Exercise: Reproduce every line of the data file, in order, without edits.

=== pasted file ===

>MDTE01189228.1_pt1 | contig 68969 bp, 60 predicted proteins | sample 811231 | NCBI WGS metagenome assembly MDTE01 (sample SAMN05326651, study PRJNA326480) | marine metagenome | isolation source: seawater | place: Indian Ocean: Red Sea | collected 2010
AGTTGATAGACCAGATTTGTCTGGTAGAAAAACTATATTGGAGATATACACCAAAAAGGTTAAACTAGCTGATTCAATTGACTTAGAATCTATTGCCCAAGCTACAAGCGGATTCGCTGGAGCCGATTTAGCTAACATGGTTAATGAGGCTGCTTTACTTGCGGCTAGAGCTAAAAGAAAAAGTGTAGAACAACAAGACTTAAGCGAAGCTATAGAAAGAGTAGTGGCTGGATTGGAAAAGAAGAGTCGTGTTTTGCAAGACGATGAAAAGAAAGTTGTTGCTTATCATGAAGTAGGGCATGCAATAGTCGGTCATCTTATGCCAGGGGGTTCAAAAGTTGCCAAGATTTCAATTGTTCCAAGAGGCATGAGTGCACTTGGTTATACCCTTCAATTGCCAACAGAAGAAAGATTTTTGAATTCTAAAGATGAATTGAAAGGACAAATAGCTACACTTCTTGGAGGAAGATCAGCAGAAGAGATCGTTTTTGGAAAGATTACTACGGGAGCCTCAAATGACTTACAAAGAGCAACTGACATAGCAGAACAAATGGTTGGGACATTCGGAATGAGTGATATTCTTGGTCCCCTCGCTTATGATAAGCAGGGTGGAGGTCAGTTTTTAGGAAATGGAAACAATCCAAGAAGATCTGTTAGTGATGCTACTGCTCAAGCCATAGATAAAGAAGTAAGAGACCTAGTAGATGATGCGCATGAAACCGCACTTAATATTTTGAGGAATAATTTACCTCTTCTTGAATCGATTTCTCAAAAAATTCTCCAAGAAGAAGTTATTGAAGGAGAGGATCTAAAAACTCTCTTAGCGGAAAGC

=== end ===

>MDTE01189228.1_pt1 | contig 68969 bp, 60 predicted proteins | sample 811231 | NCBI WGS metagenome assembly MDTE01 (sample SAMN05326651, study PRJNA326480) | marine metagenome | isolation source: seawater | place: Indian Ocean: Red Sea | collected 2010
AGTTGATAGACCAGATTTGTCTGGTAGAAAAACTATATTGGAGATATACACCAAAAAGGTTAAACTAGCTGATTCAATTGACTTAGAATCTATTGCCCAAGCTACAAGCGGATTCGCTGGAGCCGATTTAGCTAACATGGTTAATGAGGCTGCTTTACTTGCGGCTAGAGCTAAAAGAAAAAGTGTAGAACAACAAGACTTAAGCGAAGCTATAGAAAGAGTAGTGGCTGGATTGGAAAAGAAGAGTCGTGTTTTGCAAGACGATGAAAAGAAAGTTGTTGCTTATCATGAAGTAGGGCATGCAATAGTCGGTCATCTTATGCCAGGGGGTTCAAAAGTTGCCAAGATTTCAATTGTTCCAAGAGGCATGAGTGCACTTGGTTATACCCTTCAATTGCCAACAGAAGAAAGATTTTTGAATTCTAAAGATGAATTGAAAGGACAAATAGCTACACTTCTTGGAGGAAGATCAGCAGAAGAGATCGTTTTTGGAAAGATTACTACGGGAGCCTCAAATGACTTACAAAGAGCAACTGACATAGCAGAACAAATGGTTGGGACATTCGGAATGAGTGATATTCTTGGTCCCCTCGCTTATGATAAGCAGGGTGGAGGTCAGTTTTTAGGAAATGGAAACAATCCAAGAAGATCTGTTAGTGATGCTACTGCTCAAGCCATAGATAAAGAAGTAAGAGACCTAGTAGATGATGCGCATGAAACCGCACTTAATATTTTGAGGAATAATTTACCTCTTCTTGAATCGATTTCTCAAAAAATTCTCCAAGAAGAAGTTATTGAAGGAGAGGATCTAAAAACTCTCTTAGCGGAAAGC